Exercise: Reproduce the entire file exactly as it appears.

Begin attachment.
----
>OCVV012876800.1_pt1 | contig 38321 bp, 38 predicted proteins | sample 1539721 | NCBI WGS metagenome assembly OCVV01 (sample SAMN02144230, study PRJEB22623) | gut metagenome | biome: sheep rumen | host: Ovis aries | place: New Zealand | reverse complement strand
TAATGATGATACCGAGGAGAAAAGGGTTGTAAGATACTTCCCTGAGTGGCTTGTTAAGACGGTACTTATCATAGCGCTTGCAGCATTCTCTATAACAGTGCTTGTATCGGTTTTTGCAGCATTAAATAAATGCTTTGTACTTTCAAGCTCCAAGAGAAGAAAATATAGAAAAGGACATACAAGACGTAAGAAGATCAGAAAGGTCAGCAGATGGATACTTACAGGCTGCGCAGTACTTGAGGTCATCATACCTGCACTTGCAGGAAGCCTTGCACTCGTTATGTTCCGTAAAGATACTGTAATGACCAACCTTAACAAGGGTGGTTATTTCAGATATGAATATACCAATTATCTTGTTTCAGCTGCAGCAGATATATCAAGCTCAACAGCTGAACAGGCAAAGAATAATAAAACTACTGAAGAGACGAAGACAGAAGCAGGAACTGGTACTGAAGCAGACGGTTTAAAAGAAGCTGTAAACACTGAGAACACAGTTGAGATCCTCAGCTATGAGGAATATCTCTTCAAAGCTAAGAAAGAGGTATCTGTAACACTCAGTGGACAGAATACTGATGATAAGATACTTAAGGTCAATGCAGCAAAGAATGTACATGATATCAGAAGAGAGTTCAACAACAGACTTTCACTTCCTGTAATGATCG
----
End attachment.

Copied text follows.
>OCVV012876800.1_pt1 | contig 38321 bp, 38 predicted proteins | sample 1539721 | NCBI WGS metagenome assembly OCVV01 (sample SAMN02144230, study PRJEB22623) | gut metagenome | biome: sheep rumen | host: Ovis aries | place: New Zealand | reverse complement strand
TAATGATGATACCGAGGAGAAAAGGGTTGTAAGATACTTCCCTGAGTGGCTTGTTAAGACGGTACTTATCATAGCGCTTGCAGCATTCTCTATAACAGTGCTTGTATCGGTTTTTGCAGCATTAAATAAATGCTTTGTACTTTCAAGCTCCAAGAGAAGAAAATATAGAAAAGGACATACAAGACGTAAGAAGATCAGAAAGGTCAGCAGATGGATACTTACAGGCTGCGCAGTACTTGAGGTCATCATACCTGCACTTGCAGGAAGCCTTGCACTCGTTATGTTCCGTAAAGATACTGTAATGACCAACCTTAACAAGGGTGGTTATTTCAGATATGAATATACCAATTATCTTGTTTCAGCTGCAGCAGATATATCAAGCTCAACAGCTGAACAGGCAAAGAATAATAAAACTACTGAAGAGACGAAGACAGAAGCAGGAACTGGTACTGAAGCAGACGGTTTAAAAGAAGCTGTAAACACTGAGAACACAGTTGAGATCCTCAGCTATGAGGAATATCTCTTCAAAGCTAAGAAAGAGGTATCTGTAACACTCAGTGGACAGAATACTGATGATAAGATACTTAAGGTCAATGCAGCAAAGAATGTACATGATATCAGAAGAGAGTTCAACAACAGACTTTCACTTCCTGTAATGATCG